Effects of Combined Treatment with Alendronate and Alfacalcidol on Bone Mineral Density and Bone Turnover in Postmenopausal Osteoporosis: A two-years, randomized, multiarm, controlled trial
K Ones, E Schacht, L Dukas, N Caglar
alendronate, alphacalcidol, postmenopausal osteoporosis, randomized controlled trial
K Ones, E Schacht, L Dukas, N Caglar. Effects of Combined Treatment with Alendronate and Alfacalcidol on Bone Mineral Density and Bone Turnover in Postmenopausal Osteoporosis: A two-years, randomized, multiarm, controlled trial. The Internet Journal of Epidemiology. 2006 Volume 4 Number 1.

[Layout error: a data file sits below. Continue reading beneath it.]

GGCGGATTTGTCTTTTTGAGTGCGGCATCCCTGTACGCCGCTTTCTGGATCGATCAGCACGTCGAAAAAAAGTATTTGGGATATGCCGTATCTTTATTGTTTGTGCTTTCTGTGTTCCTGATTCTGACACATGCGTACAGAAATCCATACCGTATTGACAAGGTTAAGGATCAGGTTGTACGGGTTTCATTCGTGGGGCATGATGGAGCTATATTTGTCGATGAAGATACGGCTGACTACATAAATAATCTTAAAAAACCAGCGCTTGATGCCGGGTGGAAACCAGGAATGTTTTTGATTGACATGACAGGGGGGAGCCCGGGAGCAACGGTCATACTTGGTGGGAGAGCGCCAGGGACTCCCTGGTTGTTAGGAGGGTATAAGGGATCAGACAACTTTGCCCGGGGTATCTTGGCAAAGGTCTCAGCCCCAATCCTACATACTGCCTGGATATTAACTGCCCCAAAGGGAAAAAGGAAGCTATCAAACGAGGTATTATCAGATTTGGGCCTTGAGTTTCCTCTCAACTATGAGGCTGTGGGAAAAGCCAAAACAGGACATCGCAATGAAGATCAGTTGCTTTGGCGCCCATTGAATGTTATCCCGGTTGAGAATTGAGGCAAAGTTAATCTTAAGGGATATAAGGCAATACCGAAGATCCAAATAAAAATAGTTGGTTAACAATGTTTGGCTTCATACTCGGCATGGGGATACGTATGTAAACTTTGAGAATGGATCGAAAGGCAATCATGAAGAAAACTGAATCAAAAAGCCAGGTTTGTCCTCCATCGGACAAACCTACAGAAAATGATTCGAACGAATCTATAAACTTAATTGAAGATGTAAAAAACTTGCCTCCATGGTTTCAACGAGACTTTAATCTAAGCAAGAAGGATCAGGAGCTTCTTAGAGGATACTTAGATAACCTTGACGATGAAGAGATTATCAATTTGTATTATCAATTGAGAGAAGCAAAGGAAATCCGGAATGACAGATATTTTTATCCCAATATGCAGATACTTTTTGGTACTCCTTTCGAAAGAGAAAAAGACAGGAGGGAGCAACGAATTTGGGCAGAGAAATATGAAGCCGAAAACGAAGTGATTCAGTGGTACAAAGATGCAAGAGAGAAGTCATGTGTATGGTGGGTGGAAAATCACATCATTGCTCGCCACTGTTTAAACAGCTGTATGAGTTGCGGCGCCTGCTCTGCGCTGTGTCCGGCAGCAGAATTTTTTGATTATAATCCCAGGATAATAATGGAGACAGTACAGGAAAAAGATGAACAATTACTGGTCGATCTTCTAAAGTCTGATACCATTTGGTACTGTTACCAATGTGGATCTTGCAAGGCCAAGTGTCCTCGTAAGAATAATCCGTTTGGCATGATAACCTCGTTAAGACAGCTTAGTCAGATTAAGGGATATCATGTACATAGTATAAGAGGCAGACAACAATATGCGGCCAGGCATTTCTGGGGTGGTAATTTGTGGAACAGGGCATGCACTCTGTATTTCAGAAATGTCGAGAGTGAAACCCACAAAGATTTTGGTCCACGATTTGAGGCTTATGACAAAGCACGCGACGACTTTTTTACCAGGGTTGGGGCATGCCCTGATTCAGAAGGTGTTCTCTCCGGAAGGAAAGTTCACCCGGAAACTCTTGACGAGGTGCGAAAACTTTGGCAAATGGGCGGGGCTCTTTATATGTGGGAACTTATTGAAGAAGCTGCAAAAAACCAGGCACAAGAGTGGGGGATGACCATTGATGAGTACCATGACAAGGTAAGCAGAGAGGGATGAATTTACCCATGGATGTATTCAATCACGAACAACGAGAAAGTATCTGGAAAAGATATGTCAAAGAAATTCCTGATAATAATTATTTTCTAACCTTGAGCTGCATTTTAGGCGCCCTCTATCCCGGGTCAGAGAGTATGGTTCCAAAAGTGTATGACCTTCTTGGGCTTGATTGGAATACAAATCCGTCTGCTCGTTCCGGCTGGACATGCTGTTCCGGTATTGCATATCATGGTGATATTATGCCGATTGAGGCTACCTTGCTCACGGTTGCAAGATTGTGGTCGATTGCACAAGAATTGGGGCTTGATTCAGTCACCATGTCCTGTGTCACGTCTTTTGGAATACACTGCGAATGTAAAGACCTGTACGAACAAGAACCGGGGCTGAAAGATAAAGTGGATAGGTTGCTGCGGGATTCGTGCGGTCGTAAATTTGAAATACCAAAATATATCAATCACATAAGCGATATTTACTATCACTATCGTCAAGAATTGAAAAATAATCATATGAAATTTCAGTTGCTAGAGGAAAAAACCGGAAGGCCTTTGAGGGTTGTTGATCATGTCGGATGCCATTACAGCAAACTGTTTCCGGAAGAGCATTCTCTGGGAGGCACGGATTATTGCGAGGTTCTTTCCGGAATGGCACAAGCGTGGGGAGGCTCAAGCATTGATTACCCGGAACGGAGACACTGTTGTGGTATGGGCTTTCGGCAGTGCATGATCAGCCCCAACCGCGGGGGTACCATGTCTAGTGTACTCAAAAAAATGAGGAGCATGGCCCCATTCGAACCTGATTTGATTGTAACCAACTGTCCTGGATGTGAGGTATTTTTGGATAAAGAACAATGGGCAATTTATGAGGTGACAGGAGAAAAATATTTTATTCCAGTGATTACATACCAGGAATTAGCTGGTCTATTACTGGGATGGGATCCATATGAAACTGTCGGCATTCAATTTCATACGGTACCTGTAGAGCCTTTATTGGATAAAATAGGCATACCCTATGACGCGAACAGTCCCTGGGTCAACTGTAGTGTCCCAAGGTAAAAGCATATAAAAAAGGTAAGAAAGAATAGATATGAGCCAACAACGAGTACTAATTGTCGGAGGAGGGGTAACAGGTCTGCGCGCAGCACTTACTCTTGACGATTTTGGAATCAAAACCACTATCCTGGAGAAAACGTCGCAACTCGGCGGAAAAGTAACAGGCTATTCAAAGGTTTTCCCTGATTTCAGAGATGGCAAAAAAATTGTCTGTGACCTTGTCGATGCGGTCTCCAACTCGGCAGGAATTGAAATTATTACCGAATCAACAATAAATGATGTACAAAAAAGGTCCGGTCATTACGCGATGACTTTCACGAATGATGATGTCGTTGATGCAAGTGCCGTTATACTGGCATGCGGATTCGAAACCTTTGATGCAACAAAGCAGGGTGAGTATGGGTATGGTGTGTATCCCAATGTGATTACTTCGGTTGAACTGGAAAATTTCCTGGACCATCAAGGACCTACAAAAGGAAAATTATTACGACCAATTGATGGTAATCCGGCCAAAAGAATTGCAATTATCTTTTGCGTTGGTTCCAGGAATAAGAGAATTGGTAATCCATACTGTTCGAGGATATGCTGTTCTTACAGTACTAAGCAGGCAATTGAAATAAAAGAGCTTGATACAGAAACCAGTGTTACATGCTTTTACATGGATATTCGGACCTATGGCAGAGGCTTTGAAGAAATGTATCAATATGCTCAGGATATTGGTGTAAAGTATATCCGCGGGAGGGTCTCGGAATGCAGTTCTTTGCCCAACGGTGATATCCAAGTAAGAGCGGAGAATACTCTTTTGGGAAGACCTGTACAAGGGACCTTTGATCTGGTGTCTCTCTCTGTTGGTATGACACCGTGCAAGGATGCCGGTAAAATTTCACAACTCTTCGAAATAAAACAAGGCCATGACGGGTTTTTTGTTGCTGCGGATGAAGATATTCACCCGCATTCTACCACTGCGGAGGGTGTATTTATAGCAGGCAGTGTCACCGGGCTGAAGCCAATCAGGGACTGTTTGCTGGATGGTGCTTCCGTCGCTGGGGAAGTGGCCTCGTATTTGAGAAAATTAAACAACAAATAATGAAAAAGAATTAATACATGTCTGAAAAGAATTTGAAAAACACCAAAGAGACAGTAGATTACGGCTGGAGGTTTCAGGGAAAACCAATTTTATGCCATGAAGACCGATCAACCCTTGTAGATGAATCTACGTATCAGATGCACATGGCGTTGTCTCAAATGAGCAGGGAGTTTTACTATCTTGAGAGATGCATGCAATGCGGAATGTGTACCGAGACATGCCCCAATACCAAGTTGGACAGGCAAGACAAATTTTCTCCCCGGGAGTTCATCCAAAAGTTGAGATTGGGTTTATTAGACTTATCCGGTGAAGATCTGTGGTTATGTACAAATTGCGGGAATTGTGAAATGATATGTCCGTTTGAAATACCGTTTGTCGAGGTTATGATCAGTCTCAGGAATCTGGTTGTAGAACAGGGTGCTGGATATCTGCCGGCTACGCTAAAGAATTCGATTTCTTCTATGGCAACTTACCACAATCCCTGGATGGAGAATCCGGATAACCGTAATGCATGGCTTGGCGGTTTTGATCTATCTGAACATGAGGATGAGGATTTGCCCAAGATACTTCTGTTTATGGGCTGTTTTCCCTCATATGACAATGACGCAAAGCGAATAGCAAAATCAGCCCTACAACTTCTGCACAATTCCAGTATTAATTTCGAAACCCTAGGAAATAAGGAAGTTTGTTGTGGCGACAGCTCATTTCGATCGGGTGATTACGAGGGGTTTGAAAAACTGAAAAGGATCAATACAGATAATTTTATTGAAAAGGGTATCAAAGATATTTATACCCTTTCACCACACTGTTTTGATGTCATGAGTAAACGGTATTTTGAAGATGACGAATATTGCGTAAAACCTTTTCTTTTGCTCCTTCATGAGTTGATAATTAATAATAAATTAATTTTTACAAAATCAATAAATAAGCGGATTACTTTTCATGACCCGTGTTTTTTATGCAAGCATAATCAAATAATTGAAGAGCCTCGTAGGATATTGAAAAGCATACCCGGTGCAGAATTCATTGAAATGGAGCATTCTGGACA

One hundred ninety seven postmenopausal women with osteoporosis were enrolled in a prospective, randomized, single-blind, controlled trial of 24 months' duration to compare the efficacy of Alendronate 10mg + Alfacalcidol 0.5µg + 500 mg calcium (group A), Alendronate 10mg + 500 mg Calcium (group B), Alfacalcidol 0.5 µg + 500mg calcium (group C), or Calcium 500 mg (group D), on bone mineral density and bone metabolism markers. Upon inclusion, the subjects were randomized to groups A, B, C and D according to a 1.5/2/1.5/1 scheme. BMD was measured at the lumbar spine (L2-L4) and the femur neck using dual energy x-ray absorptiometry (LUNAR DPX) at baseline and after 12 and 24 months. Biochemical markers of bone metabolism including osteocalcin, urinary calcium and urinary deoxypyridinoline, were collected at baseline, 6 month, 12 month, and 24 month. Data collection and statistical analyses were performed in a single-blind fashion. SPSS 10.0 and Statistica 7.0 statistical packages were used for data encoding and analysis. The 5% level was used as threshold for statistical significance.